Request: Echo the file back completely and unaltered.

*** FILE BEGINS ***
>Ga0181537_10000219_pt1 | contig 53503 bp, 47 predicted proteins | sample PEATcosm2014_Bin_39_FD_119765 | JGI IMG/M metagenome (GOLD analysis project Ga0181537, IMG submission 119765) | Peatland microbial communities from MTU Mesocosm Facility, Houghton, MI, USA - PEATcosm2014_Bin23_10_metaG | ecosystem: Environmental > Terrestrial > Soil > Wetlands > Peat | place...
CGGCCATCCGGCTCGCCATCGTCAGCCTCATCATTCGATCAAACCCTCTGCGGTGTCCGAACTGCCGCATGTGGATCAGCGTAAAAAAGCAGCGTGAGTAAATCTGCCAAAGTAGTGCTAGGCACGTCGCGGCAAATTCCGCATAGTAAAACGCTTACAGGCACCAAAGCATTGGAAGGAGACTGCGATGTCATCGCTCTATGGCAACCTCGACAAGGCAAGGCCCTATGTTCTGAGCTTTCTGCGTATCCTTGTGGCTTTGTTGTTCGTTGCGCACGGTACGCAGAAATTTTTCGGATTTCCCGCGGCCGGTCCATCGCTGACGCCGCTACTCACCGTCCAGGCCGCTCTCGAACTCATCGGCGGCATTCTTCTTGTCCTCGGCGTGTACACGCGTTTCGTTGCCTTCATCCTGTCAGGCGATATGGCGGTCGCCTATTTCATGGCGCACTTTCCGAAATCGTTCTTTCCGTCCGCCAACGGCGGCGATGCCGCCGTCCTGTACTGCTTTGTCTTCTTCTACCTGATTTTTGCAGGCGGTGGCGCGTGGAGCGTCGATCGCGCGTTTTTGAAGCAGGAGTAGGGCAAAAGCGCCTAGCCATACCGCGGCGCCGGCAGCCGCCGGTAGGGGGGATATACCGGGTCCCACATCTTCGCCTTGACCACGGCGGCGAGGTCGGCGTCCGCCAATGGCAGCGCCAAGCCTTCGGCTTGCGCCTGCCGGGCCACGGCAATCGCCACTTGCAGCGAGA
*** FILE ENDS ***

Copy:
>Ga0181537_10000219_pt1 | contig 53503 bp, 47 predicted proteins | sample PEATcosm2014_Bin_39_FD_119765 | JGI IMG/M metagenome (GOLD analysis project Ga0181537, IMG submission 119765) | Peatland microbial communities from MTU Mesocosm Facility, Houghton, MI, USA - PEATcosm2014_Bin23_10_metaG | ecosystem: Environmental > Terrestrial > Soil > Wetlands > Peat | place...
CGGCCATCCGGCTCGCCATCGTCAGCCTCATCATTCGATCAAACCCTCTGCGGTGTCCGAACTGCCGCATGTGGATCAGCGTAAAAAAGCAGCGTGAGTAAATCTGCCAAAGTAGTGCTAGGCACGTCGCGGCAAATTCCGCATAGTAAAACGCTTACAGGCACCAAAGCATTGGAAGGAGACTGCGATGTCATCGCTCTATGGCAACCTCGACAAGGCAAGGCCCTATGTTCTGAGCTTTCTGCGTATCCTTGTGGCTTTGTTGTTCGTTGCGCACGGTACGCAGAAATTTTTCGGATTTCCCGCGGCCGGTCCATCGCTGACGCCGCTACTCACCGTCCAGGCCGCTCTCGAACTCATCGGCGGCATTCTTCTTGTCCTCGGCGTGTACACGCGTTTCGTTGCCTTCATCCTGTCAGGCGATATGGCGGTCGCCTATTTCATGGCGCACTTTCCGAAATCGTTCTTTCCGTCCGCCAACGGCGGCGATGCCGCCGTCCTGTACTGCTTTGTCTTCTTCTACCTGATTTTTGCAGGCGGTGGCGCGTGGAGCGTCGATCGCGCGTTTTTGAAGCAGGAGTAGGGCAAAAGCGCCTAGCCATACCGCGGCGCCGGCAGCCGCCGGTAGGGGGGATATACCGGGTCCCACATCTTCGCCTTGACCACGGCGGCGAGGTCGGCGTCCGCCAATGGCAGCGCCAAGCCTTCGGCTTGCGCCTGCCGGGCCACGGCAATCGCCACTTGCAGCGAGA